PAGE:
or, stuff that I dragged out of my head

Location: Moncton, New Brunswick, Canada

Saturday, June 03, 2006

To and Fro

Today we have an interesting word from a Slate.com article about disaster reportage. I find it interesting for two reasons: it isn't used all that much nowadays (it's in a quotation from a 1973 magazine article), and because it's not often seen in the form in which it's used.

Quick comparisons with other earthquakes. Secondly, where is it? Usually in "remote Eastern Turkey" or in the "arid center of Iran." But with luck it will have occurred in marginally more accessible Latin or Central America. Good chance for post facto description. Most of the buildings destroyed; others leaning at crazy angles. Constant flood of refugees. People clawing at rubble. Survivors crawling, blinking into the light of day. Preliminary tremors, then "for six seconds the earth shook." Make sure to get picture of one building standing (usually a church in Roman Catholic countries or a mosque in Muslim ones.) Get interviews from American survivors. Animadvert on general danger of earthquakes, particularly in San Francisco area. Most important of all: get casualty figures and escalate them each day. Remind people that 200,000 people died in the Lisbon earthquake.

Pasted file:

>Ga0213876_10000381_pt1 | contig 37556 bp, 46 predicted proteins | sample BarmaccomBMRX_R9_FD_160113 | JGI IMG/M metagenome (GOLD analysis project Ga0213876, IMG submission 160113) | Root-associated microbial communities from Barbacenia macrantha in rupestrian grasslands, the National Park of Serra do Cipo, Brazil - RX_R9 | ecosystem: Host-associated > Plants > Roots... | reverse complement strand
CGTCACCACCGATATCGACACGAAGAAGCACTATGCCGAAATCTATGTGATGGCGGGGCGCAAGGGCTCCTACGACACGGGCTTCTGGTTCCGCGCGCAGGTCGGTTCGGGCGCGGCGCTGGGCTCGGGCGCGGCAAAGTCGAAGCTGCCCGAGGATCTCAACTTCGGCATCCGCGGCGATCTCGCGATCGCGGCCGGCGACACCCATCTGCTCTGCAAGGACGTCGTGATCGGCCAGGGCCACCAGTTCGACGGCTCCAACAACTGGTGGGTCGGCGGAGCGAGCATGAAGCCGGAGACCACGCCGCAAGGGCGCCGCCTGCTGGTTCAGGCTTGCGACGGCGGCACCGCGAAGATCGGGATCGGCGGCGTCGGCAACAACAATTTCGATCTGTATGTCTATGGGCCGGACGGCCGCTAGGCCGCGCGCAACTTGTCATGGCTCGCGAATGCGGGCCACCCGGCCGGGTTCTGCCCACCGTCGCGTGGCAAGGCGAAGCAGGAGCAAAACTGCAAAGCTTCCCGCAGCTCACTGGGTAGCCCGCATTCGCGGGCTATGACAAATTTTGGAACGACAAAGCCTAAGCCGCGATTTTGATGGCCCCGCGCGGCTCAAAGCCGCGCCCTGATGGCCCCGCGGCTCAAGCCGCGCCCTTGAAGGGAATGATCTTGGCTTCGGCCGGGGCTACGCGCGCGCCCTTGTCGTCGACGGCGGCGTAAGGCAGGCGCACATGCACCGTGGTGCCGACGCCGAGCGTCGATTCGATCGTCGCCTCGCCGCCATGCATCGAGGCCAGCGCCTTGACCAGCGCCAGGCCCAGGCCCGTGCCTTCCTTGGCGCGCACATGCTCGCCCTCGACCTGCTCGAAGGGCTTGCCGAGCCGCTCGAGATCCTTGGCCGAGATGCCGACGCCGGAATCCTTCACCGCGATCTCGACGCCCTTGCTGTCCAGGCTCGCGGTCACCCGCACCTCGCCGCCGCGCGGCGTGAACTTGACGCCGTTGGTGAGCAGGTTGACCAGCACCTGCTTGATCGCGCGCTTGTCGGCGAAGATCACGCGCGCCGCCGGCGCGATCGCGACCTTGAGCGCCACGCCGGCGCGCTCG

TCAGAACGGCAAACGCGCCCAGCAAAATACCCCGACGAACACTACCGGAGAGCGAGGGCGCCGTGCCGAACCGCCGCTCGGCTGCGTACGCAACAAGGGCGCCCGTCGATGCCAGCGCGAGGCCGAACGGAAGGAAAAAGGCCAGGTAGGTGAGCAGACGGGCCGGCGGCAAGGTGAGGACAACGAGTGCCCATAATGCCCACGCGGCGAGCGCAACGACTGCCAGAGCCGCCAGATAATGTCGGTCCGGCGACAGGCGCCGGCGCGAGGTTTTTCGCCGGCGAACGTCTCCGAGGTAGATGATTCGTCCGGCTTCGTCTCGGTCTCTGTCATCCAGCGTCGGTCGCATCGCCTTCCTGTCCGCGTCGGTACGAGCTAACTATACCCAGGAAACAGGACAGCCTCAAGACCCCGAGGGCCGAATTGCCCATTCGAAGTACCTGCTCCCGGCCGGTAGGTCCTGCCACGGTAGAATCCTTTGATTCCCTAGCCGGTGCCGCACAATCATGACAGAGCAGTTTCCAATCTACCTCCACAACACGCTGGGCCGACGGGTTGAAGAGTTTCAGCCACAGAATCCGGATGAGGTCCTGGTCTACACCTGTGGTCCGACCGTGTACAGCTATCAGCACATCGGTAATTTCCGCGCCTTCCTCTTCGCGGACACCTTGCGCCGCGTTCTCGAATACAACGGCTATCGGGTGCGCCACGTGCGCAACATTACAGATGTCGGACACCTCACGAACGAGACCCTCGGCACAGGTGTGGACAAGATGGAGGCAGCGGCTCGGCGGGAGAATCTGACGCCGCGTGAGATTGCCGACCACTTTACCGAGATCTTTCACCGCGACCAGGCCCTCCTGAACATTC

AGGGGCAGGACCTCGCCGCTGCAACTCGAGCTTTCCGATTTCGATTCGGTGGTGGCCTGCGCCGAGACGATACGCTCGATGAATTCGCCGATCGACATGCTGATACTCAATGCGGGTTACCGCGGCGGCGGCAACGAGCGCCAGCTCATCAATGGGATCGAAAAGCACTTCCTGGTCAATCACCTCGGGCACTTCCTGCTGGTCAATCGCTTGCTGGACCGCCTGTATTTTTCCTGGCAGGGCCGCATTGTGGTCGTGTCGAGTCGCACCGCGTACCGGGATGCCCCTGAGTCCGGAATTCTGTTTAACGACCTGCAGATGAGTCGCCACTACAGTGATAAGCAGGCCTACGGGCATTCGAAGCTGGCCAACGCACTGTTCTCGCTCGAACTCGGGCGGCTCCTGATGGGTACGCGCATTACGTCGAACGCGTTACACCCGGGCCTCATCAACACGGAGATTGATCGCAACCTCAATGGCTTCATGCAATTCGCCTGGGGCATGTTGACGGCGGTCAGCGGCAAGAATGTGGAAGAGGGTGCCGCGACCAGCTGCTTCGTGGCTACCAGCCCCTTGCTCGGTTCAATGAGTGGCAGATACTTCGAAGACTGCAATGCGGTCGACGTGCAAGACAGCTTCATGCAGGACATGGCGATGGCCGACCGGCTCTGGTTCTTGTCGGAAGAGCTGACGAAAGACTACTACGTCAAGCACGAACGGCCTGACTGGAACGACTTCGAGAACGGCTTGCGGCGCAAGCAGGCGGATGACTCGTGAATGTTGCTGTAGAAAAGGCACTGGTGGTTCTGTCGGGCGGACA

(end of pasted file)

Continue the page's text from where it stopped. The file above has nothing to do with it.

"Animadvert" is the word that caught my eye. It's not obsolete--it isn't even obscure--but it doesn't seem to be used much any more, and when it is used it's hardly ever in the form of a verb; we generally (or rather I generally) see it as its noun, "animadversion".

Now, "animadvert" mostly means "to criticize"; more broadly, it means "to report or remark upon", but from its very appearance in English has carried a sense of "...with not much good to say about the matter at hand". (Perhaps it helps that the last half of the noun sounds like "aversion".)

The first half is obviously "anima-", which, in Latin, means variously "soul" or "mind', for the simple reason that they considered the two the same. The second half is obviously composed of "-ad-" plus "-version". This last bit is from the Latin root meaning "to turn", so we would logically think that "animadvert" literally means "to turn one's mind against something", since we're criticizing it. But in fact it means just the opposite: "ad-" means "towards", and so "animadvert" literally means "to turn one's mind to something". All the better, presumably, to rip it to shreds.


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